Paul Kubesh

Kubesh


Lindsey Roberts McKenzie

Roberts McKenzie


Partnering with the community creates more informed stakeholders, buy-in and public confidence. With smoke testing, community residents, businesses and property owners may have concerns about what the process entails, whether the smoke is toxic and how they can prepare.


1. When should cities start planning for smoke testing?


Begin planning in December if not earlier to ensure you’re ready to undertake the process during the upcoming spring and summer. A substantial amount of preparation, planning and flexibility are required to implement successful smoke testing projects.


Being proactive is the best way to ensure you have the insight, planning and flexibility needed to lead the process without issue.


2. What’s the connection between smoke testing and GIS?


GIS is used during smoke testing to make better use of city resources, as it provides more accurate and accessible data. Using GIS technology to collect complex data in the field allows project teams to lean on existing GIS layers (as highlighted in the screenshot to the right) to help build a map – which then helps to create precise schedules for when and where testing can occur.


GIS also empowers communities to prioritize and coordinate future sewer rehabilitation projects. These projects can take place simultaneously with other road improvement or community development programs.


3. Why is smoke testing most often completed in the summer?


Summertime provides the optimal conditions to receive the most accurate results. Dry weather conditions lower groundwater conditions, allowing the smoke from smoke testing to travel further and provide easier access out of the system. If your community is located in a drier climate, you have more flexibility in terms of the best times to test throughout the year.


4. What if English is your residents’ second language, or they don’t speak English?


It’s important to be sensitive and proactive with issues such as residents who speak different languages and have different ways of life. Work closely with your consultant partner(s), city staff and leaders within your communities to create educational resources that meet these uniquities – one example is to consider developing a dedicated English as a Second Language (ESL) website.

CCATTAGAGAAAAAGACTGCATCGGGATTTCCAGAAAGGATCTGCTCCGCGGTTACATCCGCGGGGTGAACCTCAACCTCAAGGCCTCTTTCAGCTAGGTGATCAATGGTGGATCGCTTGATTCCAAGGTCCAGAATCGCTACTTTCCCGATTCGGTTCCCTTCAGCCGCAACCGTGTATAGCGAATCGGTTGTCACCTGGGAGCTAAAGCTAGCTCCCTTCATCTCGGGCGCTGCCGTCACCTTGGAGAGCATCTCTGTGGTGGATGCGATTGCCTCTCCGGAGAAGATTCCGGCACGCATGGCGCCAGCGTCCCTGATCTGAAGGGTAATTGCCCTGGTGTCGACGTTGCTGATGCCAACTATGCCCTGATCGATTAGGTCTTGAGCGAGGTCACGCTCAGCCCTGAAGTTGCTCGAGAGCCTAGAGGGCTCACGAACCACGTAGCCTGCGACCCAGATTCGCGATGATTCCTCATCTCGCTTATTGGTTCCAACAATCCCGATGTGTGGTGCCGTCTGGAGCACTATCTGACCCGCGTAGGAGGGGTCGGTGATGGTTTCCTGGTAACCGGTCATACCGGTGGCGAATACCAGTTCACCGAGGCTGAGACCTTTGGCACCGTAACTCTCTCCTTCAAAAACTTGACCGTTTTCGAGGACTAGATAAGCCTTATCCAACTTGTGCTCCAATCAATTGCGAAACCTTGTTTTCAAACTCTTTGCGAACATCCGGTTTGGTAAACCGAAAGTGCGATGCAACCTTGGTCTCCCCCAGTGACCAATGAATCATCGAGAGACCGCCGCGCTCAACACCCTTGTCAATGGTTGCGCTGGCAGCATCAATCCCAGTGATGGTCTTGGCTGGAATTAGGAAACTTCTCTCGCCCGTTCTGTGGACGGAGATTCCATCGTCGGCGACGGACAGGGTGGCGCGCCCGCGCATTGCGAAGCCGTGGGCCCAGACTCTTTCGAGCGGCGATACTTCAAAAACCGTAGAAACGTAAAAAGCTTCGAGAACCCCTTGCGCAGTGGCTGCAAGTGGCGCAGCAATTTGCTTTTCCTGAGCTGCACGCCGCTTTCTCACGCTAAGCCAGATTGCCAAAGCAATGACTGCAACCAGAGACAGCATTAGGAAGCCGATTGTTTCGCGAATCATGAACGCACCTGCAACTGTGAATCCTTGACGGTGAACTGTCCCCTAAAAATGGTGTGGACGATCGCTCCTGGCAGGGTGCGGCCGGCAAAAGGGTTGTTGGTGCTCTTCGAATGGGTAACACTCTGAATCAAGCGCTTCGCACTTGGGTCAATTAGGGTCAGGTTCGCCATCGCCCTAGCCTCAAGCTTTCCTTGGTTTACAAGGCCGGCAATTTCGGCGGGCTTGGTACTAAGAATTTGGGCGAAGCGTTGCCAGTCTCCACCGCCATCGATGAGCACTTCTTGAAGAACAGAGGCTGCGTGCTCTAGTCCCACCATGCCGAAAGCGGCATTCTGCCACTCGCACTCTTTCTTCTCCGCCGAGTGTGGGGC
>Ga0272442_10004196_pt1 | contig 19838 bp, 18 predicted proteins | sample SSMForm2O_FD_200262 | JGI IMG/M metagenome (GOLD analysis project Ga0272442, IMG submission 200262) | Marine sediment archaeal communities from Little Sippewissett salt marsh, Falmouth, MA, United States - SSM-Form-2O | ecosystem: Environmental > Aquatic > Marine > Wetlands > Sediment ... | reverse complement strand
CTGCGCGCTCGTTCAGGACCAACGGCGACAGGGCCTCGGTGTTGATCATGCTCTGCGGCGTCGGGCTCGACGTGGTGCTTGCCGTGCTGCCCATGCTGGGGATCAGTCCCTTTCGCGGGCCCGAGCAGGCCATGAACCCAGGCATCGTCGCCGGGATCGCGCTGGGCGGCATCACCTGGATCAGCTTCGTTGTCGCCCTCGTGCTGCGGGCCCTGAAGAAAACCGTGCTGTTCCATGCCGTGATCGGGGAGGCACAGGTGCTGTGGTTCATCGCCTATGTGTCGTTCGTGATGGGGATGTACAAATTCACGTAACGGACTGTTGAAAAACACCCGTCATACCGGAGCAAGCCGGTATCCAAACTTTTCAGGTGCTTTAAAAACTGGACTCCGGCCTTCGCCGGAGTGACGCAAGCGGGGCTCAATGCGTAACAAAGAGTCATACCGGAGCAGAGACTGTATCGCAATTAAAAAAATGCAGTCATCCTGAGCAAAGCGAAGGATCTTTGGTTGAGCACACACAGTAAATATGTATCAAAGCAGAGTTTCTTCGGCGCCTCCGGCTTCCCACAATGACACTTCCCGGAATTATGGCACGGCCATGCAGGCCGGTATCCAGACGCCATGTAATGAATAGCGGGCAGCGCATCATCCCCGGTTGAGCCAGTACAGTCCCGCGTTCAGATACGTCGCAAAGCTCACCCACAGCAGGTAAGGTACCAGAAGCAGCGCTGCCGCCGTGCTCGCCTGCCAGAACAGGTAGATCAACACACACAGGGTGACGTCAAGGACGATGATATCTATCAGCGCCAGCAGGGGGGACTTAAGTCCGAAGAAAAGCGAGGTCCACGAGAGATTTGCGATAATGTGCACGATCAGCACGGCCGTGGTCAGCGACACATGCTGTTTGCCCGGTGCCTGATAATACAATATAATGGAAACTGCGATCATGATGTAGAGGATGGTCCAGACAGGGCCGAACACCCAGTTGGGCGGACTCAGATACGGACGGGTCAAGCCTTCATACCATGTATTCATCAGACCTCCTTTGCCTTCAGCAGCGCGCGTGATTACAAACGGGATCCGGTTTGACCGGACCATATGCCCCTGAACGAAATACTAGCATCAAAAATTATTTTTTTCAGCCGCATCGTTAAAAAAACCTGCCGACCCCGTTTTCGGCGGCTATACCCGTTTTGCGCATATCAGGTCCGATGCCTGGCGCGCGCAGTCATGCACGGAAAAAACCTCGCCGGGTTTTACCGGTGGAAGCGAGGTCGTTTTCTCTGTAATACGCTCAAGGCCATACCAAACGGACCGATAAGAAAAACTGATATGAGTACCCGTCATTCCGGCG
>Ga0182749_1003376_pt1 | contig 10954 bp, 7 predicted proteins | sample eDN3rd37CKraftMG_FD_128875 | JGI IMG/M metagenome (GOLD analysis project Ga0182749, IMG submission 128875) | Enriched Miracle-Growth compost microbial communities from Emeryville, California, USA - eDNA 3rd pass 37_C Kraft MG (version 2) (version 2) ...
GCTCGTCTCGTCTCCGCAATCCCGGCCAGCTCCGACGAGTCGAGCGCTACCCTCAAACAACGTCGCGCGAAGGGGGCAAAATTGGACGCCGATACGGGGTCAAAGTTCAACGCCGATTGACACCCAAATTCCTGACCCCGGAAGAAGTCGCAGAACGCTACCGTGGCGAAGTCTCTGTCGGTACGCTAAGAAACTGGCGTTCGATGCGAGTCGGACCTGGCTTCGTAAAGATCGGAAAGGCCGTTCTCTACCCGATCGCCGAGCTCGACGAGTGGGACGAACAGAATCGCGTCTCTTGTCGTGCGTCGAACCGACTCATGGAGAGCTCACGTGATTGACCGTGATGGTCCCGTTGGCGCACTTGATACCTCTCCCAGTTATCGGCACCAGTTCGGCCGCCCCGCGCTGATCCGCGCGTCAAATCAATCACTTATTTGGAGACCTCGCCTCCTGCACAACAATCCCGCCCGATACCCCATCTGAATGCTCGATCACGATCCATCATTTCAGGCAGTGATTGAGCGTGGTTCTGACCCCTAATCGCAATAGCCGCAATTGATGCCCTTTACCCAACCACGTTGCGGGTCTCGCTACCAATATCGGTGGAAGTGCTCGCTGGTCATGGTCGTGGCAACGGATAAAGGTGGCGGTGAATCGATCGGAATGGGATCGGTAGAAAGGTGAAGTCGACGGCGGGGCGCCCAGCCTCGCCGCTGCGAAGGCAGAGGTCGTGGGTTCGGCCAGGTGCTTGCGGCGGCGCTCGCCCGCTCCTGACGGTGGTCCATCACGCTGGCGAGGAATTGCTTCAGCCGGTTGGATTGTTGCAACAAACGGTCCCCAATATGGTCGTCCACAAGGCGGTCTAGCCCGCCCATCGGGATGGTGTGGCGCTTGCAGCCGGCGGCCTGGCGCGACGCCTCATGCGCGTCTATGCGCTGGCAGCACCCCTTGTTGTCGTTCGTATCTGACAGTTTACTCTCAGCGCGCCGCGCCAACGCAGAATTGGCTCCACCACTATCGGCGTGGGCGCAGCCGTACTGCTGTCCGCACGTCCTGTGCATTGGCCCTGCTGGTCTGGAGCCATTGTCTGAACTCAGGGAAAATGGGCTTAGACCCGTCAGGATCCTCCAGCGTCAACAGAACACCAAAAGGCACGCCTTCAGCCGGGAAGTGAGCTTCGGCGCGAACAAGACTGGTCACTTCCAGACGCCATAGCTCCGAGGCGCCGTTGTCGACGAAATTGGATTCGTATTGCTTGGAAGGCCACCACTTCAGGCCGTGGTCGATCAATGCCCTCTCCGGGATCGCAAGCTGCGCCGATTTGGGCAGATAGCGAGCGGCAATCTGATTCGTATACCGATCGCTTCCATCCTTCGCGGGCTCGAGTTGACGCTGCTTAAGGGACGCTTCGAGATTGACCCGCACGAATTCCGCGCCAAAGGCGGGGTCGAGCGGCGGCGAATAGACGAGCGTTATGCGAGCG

At SEH, we often partner with cities to help them develop such websites, as well as other plans and resources to engage non-English speaking communities. These communities often include Hispanic, Hmong, Russian and Somalian populations. In our experience, we’ve found it helpful to engage community leaders/elders directly or bring together community leaders and city staff to facilitate discussions – ultimately to find the appropriate messaging, remain sensitive to the unique differences of each culture, educate the community and gain buy-in.


Partnering with the community creates more informed stakeholders, buy-in and public confidence. With smoke testing, community residents, businesses and property owners may have concerns about what the process entails, whether the smoke is toxic and how they can prepare.


Intentional, sensitive community outreach plays an important role in helping all residents prepare and be clear on what’s taking place. Meet these residents where they’re most comfortable. Seek understanding. Listen. Regardless of the approach you take, it’s important to have a plan in place to engage all audiences.


5. What are benefits of smoke testing to our community?


I&I reduces pipe capacity and pipe service and can produce future operations and maintenance challenges. Smoke testing is an efficient and low-cost method for avoiding these challenges.


Smoke testing provides you with the information needed to identify and address problem areas before they become deeper, perhaps permanent issues. Proactive methods for identifying I&I can save cities unnecessary repair expenses and ensure the health and safety of community residents.



Lindsey Roberts McKenzie, P.E., a senior water resources engineer and project manager with 15-plus years of I&I experience. Paul Kubesh, a water resources technician, hydrologist and SEH’s senior lead I&I technician with 20-plus years of experience.



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